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About CrossCountry

CrossCountry is a business advisory firm that provides financial, accounting, human resource, risk, operations, and technology consulting services. It serves the technology, media, telecommunications, healthcare, hospitality, and life science industries. The company was founded in 2011 and is based in McLean, Virginia. In December 2022, Investcorp acquired a majority stake in CrossCountry. The terms of the transaction were not disclosed.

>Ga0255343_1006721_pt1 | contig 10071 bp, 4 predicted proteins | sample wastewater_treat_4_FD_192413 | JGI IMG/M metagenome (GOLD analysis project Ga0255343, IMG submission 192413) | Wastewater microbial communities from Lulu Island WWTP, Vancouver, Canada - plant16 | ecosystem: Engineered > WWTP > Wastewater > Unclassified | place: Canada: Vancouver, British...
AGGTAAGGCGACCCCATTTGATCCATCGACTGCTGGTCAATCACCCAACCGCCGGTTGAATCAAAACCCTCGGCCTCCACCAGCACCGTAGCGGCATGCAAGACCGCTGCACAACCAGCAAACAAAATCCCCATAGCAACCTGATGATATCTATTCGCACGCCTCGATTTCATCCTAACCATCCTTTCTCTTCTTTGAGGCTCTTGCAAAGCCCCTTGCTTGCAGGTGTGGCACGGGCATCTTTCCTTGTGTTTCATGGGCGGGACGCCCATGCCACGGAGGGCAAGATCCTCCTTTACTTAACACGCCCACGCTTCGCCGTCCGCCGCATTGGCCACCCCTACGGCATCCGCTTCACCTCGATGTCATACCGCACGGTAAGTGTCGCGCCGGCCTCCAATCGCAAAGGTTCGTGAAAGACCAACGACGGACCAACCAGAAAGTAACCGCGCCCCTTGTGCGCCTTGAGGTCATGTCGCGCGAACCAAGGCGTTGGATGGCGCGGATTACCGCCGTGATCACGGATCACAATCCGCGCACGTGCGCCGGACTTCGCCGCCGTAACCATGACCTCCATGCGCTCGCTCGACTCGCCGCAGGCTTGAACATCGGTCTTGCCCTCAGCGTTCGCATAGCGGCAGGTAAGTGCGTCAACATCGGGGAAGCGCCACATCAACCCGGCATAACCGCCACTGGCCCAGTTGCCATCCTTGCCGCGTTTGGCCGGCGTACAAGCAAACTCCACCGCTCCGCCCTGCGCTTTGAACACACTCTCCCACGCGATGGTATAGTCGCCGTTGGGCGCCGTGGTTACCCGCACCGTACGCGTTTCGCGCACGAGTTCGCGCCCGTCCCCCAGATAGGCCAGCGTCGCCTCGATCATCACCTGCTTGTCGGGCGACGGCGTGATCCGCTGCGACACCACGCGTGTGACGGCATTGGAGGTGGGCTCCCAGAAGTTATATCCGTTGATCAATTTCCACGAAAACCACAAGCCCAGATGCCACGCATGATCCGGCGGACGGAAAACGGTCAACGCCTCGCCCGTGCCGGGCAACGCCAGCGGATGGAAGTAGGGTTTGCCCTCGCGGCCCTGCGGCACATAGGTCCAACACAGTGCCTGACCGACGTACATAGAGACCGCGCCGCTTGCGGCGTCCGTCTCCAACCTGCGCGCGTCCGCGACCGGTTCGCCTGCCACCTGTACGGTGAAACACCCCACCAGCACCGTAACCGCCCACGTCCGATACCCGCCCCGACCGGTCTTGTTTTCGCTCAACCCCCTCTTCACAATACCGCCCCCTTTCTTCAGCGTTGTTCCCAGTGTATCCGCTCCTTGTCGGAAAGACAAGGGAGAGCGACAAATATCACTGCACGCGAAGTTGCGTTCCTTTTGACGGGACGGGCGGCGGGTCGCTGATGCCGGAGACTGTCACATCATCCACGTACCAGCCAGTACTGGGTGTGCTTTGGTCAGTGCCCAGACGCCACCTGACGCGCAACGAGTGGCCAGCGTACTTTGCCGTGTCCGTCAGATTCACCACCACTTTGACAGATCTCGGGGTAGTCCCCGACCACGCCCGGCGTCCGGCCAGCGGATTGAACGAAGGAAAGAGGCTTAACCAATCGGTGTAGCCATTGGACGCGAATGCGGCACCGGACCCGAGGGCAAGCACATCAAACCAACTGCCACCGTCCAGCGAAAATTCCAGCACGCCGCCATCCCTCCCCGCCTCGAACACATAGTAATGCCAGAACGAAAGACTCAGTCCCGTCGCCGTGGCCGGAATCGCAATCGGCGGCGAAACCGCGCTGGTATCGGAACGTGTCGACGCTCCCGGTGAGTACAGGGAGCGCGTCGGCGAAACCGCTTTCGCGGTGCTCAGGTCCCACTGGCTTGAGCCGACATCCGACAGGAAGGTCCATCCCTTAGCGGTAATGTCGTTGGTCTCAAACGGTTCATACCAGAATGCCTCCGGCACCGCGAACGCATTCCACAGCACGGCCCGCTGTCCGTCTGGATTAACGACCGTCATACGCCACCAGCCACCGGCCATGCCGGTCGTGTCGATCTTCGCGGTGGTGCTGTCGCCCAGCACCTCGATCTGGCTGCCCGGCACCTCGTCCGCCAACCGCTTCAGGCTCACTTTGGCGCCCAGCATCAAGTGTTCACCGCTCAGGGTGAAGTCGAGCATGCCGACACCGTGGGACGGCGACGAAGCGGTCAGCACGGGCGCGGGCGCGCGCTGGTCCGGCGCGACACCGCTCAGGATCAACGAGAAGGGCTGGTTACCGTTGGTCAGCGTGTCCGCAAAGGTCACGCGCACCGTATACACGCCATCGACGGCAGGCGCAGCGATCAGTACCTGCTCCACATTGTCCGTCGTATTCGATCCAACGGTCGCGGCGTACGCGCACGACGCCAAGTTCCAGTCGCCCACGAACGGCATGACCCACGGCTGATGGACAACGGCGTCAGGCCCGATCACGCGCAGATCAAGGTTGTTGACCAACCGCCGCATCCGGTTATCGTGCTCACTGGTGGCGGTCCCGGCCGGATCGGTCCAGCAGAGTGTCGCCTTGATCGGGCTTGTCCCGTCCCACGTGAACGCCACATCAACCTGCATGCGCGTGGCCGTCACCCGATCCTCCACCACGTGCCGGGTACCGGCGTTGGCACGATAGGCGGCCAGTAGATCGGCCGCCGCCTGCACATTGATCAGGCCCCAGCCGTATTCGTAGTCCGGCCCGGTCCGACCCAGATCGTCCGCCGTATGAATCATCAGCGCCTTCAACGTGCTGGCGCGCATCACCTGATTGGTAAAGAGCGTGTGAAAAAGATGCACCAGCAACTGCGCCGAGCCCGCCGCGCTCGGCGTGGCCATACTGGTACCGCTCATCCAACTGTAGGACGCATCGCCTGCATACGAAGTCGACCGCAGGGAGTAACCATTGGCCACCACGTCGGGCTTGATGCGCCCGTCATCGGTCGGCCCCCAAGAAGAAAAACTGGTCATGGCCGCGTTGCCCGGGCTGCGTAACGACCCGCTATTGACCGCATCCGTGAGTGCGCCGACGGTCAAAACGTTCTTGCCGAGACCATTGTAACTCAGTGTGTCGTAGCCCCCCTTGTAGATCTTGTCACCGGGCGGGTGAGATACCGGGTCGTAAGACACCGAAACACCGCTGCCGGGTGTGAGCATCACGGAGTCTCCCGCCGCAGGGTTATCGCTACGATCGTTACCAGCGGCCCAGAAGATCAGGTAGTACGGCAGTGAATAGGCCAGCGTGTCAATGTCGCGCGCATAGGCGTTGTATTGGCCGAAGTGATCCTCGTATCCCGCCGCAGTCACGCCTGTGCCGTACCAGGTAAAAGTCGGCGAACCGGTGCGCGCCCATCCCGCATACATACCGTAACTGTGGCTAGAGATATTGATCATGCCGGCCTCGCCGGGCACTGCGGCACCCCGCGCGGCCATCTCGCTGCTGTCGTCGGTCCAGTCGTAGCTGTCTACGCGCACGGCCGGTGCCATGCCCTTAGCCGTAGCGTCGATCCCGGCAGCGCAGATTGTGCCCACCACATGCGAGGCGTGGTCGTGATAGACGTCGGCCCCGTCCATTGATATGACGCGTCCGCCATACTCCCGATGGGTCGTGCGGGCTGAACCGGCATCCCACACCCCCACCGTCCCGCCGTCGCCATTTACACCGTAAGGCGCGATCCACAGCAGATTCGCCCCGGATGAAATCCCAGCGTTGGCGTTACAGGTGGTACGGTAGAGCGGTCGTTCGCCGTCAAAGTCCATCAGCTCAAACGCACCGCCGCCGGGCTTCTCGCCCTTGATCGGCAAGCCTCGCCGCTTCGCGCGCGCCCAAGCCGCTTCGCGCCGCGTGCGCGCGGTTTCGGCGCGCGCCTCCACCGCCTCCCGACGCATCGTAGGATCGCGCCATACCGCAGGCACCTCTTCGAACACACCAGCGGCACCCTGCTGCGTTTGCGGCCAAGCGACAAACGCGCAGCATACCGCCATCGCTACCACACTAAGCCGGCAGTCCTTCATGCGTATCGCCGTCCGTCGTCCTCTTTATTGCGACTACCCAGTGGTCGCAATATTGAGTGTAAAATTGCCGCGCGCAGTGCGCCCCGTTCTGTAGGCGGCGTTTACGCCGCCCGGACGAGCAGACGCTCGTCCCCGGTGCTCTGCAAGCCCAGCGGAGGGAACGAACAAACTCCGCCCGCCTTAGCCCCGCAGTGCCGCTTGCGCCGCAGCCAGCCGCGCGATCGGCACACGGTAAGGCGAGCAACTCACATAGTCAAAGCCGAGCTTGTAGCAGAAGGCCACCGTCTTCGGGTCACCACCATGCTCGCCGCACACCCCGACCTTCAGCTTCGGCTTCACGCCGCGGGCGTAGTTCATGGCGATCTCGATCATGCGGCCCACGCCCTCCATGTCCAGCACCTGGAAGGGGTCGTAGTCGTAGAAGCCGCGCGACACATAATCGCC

Headquarters Location

1600 Tysons Boulevard Suite 1100

McLean, Virginia, 22102,

United States

866 945 4462



Latest CrossCountry News

India vs Australia T20I: No such thing as too much cricket

Nov 24, 2023